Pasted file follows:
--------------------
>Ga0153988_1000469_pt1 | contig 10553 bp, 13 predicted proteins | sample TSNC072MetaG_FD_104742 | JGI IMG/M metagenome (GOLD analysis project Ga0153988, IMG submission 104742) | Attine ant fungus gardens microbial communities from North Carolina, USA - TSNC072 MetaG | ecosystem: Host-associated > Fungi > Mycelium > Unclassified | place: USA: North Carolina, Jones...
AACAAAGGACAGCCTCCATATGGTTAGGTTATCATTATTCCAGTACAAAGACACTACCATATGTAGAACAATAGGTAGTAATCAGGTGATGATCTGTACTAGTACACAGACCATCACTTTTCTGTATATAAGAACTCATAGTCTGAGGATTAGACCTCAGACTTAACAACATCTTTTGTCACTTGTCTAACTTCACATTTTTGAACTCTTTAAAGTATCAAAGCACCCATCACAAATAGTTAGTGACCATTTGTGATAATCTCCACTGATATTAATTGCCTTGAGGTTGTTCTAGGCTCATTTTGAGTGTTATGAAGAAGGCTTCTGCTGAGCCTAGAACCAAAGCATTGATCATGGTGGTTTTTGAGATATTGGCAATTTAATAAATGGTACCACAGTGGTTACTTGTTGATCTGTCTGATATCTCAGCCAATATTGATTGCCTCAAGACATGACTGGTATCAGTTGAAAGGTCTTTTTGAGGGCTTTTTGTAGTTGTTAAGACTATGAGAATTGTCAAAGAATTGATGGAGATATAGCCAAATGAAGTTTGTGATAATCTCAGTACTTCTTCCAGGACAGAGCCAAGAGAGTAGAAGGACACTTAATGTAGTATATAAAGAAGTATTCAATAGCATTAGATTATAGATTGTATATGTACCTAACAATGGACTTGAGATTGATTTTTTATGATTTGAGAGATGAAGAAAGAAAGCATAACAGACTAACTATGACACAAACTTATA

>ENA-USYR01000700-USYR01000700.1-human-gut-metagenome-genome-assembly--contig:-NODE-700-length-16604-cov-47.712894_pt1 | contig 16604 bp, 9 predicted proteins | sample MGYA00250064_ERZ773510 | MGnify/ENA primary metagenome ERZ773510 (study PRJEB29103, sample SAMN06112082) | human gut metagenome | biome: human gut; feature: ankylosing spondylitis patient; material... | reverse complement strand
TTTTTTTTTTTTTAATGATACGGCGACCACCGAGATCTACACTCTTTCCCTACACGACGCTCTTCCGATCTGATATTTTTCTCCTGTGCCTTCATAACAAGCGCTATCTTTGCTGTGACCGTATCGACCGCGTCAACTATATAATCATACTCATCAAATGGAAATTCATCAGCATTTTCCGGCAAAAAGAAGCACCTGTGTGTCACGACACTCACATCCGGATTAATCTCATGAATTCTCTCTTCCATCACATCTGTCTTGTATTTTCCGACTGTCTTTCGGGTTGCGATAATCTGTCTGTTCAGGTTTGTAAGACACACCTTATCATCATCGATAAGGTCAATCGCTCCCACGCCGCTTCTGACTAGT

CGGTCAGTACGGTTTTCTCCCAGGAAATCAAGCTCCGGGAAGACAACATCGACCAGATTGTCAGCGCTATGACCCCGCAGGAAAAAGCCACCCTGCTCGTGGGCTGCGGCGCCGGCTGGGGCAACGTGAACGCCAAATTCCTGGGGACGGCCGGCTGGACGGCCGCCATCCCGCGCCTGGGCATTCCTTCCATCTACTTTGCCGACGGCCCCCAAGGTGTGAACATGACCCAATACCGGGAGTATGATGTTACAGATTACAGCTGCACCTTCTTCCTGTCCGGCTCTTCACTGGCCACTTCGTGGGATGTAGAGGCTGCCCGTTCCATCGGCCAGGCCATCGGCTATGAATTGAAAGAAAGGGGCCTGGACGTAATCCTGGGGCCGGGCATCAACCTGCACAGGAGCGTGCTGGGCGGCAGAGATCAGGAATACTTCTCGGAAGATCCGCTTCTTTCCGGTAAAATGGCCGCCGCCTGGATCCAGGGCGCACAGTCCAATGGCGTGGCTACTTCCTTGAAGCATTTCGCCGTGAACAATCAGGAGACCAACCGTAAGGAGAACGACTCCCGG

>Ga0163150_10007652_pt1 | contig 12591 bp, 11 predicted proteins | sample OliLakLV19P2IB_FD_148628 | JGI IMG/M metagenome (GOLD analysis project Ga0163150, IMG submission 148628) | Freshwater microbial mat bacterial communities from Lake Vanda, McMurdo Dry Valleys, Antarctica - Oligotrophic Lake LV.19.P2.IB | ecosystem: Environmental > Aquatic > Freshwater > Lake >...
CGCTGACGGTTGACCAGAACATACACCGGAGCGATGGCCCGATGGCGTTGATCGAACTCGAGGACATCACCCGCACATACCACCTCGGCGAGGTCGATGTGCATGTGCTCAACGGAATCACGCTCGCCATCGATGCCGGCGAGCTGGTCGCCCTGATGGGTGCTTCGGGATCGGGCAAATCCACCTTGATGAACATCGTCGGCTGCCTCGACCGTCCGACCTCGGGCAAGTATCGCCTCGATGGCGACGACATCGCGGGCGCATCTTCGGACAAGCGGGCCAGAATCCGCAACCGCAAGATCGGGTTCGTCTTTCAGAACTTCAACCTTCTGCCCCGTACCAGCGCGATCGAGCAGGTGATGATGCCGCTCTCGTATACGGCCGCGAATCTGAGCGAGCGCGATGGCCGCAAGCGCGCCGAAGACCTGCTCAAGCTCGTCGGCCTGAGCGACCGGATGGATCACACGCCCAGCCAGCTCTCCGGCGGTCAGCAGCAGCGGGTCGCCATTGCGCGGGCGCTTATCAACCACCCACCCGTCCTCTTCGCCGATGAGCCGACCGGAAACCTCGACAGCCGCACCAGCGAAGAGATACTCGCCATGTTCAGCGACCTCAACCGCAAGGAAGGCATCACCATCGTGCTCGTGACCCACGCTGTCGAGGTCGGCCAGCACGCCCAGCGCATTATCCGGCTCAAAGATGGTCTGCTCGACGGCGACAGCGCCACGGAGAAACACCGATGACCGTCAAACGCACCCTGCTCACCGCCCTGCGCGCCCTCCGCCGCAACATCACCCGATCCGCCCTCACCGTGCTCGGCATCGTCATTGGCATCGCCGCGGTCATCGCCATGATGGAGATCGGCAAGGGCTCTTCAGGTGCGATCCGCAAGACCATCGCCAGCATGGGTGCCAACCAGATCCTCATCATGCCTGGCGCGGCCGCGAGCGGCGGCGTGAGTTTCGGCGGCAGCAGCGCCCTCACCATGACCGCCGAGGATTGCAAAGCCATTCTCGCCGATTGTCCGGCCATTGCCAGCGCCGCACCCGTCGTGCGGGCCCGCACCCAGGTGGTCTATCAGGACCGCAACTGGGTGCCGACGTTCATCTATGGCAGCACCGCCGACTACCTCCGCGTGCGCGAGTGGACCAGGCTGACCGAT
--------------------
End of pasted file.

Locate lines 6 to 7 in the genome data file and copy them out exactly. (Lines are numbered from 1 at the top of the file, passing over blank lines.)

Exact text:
>Ga0163150_10007652_pt1 | contig 12591 bp, 11 predicted proteins | sample OliLakLV19P2IB_FD_148628 | JGI IMG/M metagenome (GOLD analysis project Ga0163150, IMG submission 148628) | Freshwater microbial mat bacterial communities from Lake Vanda, McMurdo Dry Valleys, Antarctica - Oligotrophic Lake LV.19.P2.IB | ecosystem: Environmental > Aquatic > Freshwater > Lake >...
CGCTGACGGTTGACCAGAACATACACCGGAGCGATGGCCCGATGGCGTTGATCGAACTCGAGGACATCACCCGCACATACCACCTCGGCGAGGTCGATGTGCATGTGCTCAACGGAATCACGCTCGCCATCGATGCCGGCGAGCTGGTCGCCCTGATGGGTGCTTCGGGATCGGGCAAATCCACCTTGATGAACATCGTCGGCTGCCTCGACCGTCCGACCTCGGGCAAGTATCGCCTCGATGGCGACGACATCGCGGGCGCATCTTCGGACAAGCGGGCCAGAATCCGCAACCGCAAGATCGGGTTCGTCTTTCAGAACTTCAACCTTCTGCCCCGTACCAGCGCGATCGAGCAGGTGATGATGCCGCTCTCGTATACGGCCGCGAATCTGAGCGAGCGCGATGGCCGCAAGCGCGCCGAAGACCTGCTCAAGCTCGTCGGCCTGAGCGACCGGATGGATCACACGCCCAGCCAGCTCTCCGGCGGTCAGCAGCAGCGGGTCGCCATTGCGCGGGCGCTTATCAACCACCCACCCGTCCTCTTCGCCGATGAGCCGACCGGAAACCTCGACAGCCGCACCAGCGAAGAGATACTCGCCATGTTCAGCGACCTCAACCGCAAGGAAGGCATCACCATCGTGCTCGTGACCCACGCTGTCGAGGTCGGCCAGCACGCCCAGCGCATTATCCGGCTCAAAGATGGTCTGCTCGACGGCGACAGCGCCACGGAGAAACACCGATGACCGTCAAACGCACCCTGCTCACCGCCCTGCGCGCCCTCCGCCGCAACATCACCCGATCCGCCCTCACCGTGCTCGGCATCGTCATTGGCATCGCCGCGGTCATCGCCATGATGGAGATCGGCAAGGGCTCTTCAGGTGCGATCCGCAAGACCATCGCCAGCATGGGTGCCAACCAGATCCTCATCATGCCTGGCGCGGCCGCGAGCGGCGGCGTGAGTTTCGGCGGCAGCAGCGCCCTCACCATGACCGCCGAGGATTGCAAAGCCATTCTCGCCGATTGTCCGGCCATTGCCAGCGCCGCACCCGTCGTGCGGGCCCGCACCCAGGTGGTCTATCAGGACCGCAACTGGGTGCCGACGTTCATCTATGGCAGCACCGCCGACTACCTCCGCGTGCGCGAGTGGACCAGGCTGACCGAT